Updated from 2 p.m.
could soon be suffering from its worst headache yet.
Federal authorities are seeking detailed information about the company's business practices, according to a lawyer whose clients are suing Caremark.
Michael Leonard, a Chicago attorney representing two Caremark whistleblowers, says he got a subpoena from a federal agency requesting legal documents related to the case. It isn't clear whether the company itself also has been subpoenaed, or whether Caremark is a target of the probe.
The Nashville, Tenn.-based pharmacy benefit manager said late Monday that it hasn't received a subpoena and doesn't expect to.
But the federal Office of Inspector General inside the Office of Personnel Management has asked for deposition transcripts and "all auditing records, monitoring records, consulting reports or other reviews relating to Caremark's mail-service pharmacy operations," Leonard says.
Caremark is already under scrutiny by numerous state prosecutors who suspect that the company may have failed to properly share drug rebates with state customers. The company has denied any wrongdoing in that matter, saying that it "believes that its business practices comply in all material respects with applicable laws and regulations." Caremark has said it will cooperate with requests for information.
The federal inquiry could be much broader. Leonard says he'll supply, what he calls, damaging evidence indicating that Caremark has defrauded, and even endangered, federal customers by failing to properly fill their prescriptions and selling them potentially damaged goods.
Leonard has estimated that Caremark already faces $100 million in damages for its behavior in Florida alone. But the company's contract with the National Association of Letter Carriers -- worth $500 million when it was inked more than a decade ago -- is even larger than its deal with the state of Florida. And another pharmacy benefit manager, which ranks as Caremark's largest competitor, has already suffered a huge blow amid a sweeping federal probe of its own.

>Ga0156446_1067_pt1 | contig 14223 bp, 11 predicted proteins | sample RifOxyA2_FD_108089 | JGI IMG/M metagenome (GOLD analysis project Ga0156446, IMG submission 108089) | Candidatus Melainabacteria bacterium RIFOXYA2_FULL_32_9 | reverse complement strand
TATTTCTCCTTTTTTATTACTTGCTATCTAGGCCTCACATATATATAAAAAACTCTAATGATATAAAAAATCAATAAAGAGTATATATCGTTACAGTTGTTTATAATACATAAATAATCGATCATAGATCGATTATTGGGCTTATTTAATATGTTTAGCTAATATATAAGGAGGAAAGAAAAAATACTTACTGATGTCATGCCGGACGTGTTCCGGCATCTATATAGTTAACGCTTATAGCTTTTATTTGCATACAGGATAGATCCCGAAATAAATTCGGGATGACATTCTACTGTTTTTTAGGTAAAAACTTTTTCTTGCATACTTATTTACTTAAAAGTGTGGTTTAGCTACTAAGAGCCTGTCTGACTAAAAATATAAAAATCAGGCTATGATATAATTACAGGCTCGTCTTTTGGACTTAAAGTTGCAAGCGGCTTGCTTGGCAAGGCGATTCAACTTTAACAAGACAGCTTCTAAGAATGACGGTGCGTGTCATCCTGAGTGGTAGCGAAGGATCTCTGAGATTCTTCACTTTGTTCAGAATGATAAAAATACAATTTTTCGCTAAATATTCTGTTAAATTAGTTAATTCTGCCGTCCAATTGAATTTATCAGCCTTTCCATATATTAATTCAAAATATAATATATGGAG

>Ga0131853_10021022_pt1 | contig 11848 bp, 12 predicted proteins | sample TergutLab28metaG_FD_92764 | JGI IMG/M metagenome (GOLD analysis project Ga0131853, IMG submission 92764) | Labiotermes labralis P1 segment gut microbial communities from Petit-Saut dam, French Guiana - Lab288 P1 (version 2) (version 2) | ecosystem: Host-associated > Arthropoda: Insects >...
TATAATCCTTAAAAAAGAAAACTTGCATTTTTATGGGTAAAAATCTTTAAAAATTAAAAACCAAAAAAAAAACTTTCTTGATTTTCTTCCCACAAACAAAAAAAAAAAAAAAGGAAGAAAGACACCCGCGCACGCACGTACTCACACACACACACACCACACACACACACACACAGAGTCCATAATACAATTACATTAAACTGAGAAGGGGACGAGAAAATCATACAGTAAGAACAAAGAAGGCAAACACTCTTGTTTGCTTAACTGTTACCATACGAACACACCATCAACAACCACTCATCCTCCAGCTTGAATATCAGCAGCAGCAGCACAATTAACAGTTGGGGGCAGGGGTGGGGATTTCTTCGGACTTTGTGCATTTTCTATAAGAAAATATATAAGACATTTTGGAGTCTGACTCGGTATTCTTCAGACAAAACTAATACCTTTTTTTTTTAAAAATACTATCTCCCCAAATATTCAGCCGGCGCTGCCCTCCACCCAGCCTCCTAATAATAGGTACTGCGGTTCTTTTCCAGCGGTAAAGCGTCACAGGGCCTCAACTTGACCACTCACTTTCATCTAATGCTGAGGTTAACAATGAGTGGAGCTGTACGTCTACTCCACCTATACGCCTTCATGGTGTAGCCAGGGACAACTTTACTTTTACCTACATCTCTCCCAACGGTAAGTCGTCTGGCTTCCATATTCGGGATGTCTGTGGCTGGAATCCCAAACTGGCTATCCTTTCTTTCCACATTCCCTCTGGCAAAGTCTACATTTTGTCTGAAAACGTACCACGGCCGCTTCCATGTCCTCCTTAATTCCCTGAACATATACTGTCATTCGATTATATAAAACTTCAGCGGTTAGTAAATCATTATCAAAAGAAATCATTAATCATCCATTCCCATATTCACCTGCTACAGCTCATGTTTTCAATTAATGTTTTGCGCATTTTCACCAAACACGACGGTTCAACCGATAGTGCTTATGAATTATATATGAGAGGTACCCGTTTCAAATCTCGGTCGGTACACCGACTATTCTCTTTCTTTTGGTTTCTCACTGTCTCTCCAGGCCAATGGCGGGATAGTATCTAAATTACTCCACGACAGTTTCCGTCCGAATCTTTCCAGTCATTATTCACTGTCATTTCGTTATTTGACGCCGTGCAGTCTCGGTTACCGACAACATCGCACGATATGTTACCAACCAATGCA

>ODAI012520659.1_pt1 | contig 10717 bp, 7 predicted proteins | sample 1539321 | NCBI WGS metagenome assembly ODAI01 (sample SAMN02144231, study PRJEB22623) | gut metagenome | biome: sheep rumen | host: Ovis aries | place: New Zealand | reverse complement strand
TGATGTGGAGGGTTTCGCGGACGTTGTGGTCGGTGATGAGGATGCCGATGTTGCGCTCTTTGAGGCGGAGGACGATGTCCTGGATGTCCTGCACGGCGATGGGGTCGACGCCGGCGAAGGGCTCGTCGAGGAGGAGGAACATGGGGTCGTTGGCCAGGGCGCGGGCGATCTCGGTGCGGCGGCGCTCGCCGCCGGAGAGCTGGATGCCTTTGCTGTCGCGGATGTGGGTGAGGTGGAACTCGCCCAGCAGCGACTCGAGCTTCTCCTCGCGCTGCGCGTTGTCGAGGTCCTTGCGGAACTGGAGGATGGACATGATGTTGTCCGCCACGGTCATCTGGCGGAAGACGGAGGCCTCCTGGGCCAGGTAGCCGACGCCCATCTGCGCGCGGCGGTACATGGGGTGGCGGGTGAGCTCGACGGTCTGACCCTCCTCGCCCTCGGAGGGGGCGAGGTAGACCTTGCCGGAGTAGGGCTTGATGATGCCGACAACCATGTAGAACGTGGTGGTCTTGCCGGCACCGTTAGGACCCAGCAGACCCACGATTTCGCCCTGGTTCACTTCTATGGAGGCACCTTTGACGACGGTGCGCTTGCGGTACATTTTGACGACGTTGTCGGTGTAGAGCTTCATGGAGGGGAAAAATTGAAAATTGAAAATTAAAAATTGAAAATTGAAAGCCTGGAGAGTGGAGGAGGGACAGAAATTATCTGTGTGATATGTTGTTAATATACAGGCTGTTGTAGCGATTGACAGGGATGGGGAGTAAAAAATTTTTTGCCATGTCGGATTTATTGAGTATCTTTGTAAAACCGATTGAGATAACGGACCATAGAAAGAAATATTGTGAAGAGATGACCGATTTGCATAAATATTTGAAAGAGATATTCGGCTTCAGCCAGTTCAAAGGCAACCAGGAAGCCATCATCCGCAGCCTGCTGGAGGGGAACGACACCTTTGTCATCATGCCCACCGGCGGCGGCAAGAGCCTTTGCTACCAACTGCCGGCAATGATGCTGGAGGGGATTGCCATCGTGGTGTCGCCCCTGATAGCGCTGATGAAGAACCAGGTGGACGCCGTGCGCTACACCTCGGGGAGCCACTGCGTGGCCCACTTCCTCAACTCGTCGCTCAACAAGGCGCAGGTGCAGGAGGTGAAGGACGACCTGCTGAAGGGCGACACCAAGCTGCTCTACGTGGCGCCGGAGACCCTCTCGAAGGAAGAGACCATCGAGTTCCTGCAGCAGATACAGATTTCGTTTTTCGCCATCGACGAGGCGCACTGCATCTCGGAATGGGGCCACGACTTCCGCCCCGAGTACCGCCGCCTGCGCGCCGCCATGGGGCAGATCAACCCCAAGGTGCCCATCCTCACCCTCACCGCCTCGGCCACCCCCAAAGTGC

Earlier this year,
lost its major contract with the federal government as an investigation of the company's business practices heated up. Both Caremark and Medco have been accused of improperly switching and canceling patient prescriptions in order to maximize their profits.
For its part, Caremark also faces the more sensational charge of selling drugs that were returned through the mail but never tested for damage.
For a while, Caremark escaped government probes despite the serious allegations. Last year, the Florida attorney general officially declined to join the whistleblower lawsuit against the company. But a Florida prosecutor who used to work for the law firm now representing Caremark recently reversed course and intervened at the company's request. Critics smelled an immediate conflict and insisted that David Moye, Florida's assistant deputy attorney general for healthcare fraud, was really more interested in derailing a damaging case against Caremark than in actually prosecuting the company.
Since then, 19 other attorneys general have started questioning Caremark's business practices. Twenty attorneys general -- including Florida -- have already snared a multimillion settlement from Medco. Medco settled its state case without admitting to any wrongdoing. The Florida attorney general's office recently told
that it is unsure whether it is also involved in the multistate investigation of Caremark.
Caremark stock was down 48 cents at $31.45.